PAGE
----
Politicians and journalists were ordered out of Stormont parliamentary building as the fire alarm sounded – and two security guards pinned Stone by both arms to the main doorway.
He was later wrestled outside, into pouring rain and wind, as he shouted: “No surrender!”
Stone had abandoned the bag near the building’s security checkpoint staff, who operate metal detectors and search bags.
He also appeared to have been spray-painting the entrance to Stormont with “Sinn Fein-IRA murderers” or “war criminals,” but did not finish it.
Peter Hain, the Northern Ireland secretary, ordered an immediate probe into what he called a “very serious breach of security. … The chaotic scenes at Stormont were deeply disturbing.”
Minutes earlier, Ian Paisley, the Protestant leader, refused to accept a nomination as the future leader of Northern Ireland’s power-sharing administration.
Paisley, whose Democratic Unionist Party is the largest in Northern Ireland, said he would work with Sinn Fein, the IRA-linked party that represents most Catholics, only when it begins to support the police force.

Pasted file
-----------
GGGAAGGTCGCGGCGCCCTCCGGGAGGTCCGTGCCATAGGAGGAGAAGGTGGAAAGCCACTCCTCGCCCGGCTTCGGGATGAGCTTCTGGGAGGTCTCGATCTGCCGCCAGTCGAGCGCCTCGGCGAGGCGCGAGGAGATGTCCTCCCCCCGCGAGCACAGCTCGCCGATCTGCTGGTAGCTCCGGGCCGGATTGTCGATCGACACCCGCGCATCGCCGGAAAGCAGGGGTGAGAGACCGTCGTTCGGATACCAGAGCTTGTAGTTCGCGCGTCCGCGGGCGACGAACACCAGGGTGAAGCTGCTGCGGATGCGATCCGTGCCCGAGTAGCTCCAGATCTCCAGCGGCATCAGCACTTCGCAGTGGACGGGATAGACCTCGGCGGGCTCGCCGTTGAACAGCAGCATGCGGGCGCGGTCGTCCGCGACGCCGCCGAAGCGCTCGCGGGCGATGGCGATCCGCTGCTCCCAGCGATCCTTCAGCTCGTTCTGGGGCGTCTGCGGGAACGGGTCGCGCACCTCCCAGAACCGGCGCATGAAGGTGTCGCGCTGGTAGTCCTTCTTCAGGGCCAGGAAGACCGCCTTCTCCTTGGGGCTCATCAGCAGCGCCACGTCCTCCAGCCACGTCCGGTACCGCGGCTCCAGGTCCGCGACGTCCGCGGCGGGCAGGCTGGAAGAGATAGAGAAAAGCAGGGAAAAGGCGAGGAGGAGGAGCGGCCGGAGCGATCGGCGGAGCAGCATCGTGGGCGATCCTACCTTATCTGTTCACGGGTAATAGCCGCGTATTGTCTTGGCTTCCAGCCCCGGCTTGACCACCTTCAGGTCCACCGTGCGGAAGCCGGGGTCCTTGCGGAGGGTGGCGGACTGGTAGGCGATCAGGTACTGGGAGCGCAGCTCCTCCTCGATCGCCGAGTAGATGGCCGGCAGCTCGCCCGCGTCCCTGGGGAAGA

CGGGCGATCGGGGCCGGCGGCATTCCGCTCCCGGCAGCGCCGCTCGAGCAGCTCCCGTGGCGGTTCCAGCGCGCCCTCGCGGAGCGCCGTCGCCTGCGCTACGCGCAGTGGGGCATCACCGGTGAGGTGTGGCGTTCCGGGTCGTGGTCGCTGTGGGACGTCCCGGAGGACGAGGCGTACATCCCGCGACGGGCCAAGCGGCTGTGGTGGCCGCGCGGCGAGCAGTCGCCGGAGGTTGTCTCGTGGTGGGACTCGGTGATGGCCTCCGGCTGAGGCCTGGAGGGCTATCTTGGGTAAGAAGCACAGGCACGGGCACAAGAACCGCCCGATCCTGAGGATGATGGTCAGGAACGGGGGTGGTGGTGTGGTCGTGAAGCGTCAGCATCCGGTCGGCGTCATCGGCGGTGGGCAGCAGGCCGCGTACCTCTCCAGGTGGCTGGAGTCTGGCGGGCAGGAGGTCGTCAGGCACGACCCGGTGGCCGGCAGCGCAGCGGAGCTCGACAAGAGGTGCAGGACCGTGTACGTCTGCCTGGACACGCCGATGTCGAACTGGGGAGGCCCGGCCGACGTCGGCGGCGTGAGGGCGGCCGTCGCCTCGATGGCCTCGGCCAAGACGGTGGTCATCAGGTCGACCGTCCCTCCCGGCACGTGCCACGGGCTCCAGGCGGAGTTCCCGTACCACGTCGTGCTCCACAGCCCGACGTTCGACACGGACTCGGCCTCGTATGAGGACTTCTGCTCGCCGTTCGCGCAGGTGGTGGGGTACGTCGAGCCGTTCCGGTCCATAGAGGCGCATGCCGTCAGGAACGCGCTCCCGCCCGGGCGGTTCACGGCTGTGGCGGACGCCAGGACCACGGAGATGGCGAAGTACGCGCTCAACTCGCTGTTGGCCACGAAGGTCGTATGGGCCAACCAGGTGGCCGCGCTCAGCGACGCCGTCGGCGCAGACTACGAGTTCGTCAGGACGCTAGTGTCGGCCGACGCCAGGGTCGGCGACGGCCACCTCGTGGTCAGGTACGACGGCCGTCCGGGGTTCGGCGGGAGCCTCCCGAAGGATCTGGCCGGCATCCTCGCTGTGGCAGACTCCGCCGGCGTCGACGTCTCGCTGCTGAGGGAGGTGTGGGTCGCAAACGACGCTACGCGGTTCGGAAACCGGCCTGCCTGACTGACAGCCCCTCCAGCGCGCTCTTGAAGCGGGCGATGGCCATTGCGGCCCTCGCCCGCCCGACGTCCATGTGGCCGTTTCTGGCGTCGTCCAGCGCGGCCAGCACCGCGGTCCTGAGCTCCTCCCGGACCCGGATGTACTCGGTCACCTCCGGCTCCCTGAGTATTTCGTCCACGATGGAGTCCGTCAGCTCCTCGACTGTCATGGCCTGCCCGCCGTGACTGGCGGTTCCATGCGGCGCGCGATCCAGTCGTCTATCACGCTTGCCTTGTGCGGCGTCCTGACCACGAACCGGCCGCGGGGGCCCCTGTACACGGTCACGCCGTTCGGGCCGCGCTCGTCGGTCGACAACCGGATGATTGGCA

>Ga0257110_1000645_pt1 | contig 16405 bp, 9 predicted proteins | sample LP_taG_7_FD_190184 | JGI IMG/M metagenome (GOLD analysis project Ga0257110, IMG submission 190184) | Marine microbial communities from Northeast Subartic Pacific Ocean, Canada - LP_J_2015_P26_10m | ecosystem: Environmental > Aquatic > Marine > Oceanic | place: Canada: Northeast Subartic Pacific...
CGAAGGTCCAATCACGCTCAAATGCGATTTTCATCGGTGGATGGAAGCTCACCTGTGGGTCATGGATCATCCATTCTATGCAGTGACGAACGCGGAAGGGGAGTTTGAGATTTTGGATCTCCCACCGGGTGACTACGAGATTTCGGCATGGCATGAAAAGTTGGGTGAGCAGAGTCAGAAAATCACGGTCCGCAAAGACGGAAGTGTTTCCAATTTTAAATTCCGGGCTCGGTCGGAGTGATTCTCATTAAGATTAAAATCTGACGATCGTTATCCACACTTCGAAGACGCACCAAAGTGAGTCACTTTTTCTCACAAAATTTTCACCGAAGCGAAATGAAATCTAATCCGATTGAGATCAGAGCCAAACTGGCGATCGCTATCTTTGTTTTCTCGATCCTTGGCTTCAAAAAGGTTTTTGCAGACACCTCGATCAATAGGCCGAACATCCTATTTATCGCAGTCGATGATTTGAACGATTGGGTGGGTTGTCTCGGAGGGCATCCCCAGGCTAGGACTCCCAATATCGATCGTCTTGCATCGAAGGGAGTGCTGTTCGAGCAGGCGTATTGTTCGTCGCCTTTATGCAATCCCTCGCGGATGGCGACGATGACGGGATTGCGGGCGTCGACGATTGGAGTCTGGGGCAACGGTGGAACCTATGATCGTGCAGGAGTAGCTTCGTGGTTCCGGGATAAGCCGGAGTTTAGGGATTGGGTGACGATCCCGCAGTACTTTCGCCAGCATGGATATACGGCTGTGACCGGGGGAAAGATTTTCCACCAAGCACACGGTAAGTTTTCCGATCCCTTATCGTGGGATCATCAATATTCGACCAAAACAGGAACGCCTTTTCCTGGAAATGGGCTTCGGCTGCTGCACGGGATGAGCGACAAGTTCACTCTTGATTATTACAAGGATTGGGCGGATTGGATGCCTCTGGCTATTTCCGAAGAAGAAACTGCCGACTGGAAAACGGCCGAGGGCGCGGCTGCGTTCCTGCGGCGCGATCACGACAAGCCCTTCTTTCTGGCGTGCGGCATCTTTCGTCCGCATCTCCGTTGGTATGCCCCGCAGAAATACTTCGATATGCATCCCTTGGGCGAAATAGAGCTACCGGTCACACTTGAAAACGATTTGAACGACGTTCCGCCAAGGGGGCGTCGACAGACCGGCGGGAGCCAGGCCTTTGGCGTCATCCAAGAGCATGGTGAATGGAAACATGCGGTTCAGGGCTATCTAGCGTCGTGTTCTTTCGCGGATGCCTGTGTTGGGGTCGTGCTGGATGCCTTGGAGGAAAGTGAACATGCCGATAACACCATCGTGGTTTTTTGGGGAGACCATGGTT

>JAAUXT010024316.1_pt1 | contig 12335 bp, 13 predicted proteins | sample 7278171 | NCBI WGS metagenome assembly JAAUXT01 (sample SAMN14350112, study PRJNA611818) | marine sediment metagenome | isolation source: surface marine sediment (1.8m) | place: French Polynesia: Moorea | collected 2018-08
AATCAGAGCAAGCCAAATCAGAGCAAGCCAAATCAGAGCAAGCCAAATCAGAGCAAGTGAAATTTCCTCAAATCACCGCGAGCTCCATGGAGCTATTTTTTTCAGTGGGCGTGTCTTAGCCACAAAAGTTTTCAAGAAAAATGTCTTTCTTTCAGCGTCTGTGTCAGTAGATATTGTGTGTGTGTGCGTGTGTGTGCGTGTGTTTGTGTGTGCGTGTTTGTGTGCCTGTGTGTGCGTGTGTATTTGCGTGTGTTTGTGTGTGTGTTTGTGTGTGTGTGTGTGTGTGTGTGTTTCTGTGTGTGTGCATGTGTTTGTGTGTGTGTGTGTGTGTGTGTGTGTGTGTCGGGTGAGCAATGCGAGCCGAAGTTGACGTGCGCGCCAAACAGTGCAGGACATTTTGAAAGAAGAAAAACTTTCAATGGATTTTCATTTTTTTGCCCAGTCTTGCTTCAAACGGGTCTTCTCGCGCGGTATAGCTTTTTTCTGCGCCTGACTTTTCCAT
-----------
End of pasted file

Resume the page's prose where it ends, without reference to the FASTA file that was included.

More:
If that happened, Paisley said, he would accept the post.
“When Sinn Fein has fulfilled its obligations with regard to the police, the courts and the rule of law, then and only then can progress be made. There can and will be no movement until they face and sign up to their obligations,” he told the assembly.
The prime ministers of Britain and Ireland, Tony Blair and Bertie Ahern, said Stone’s threat illustrated why rival British Protestant and Irish Catholic politicians should compromise and form a stable coalition as the Good Friday peace agreement intended.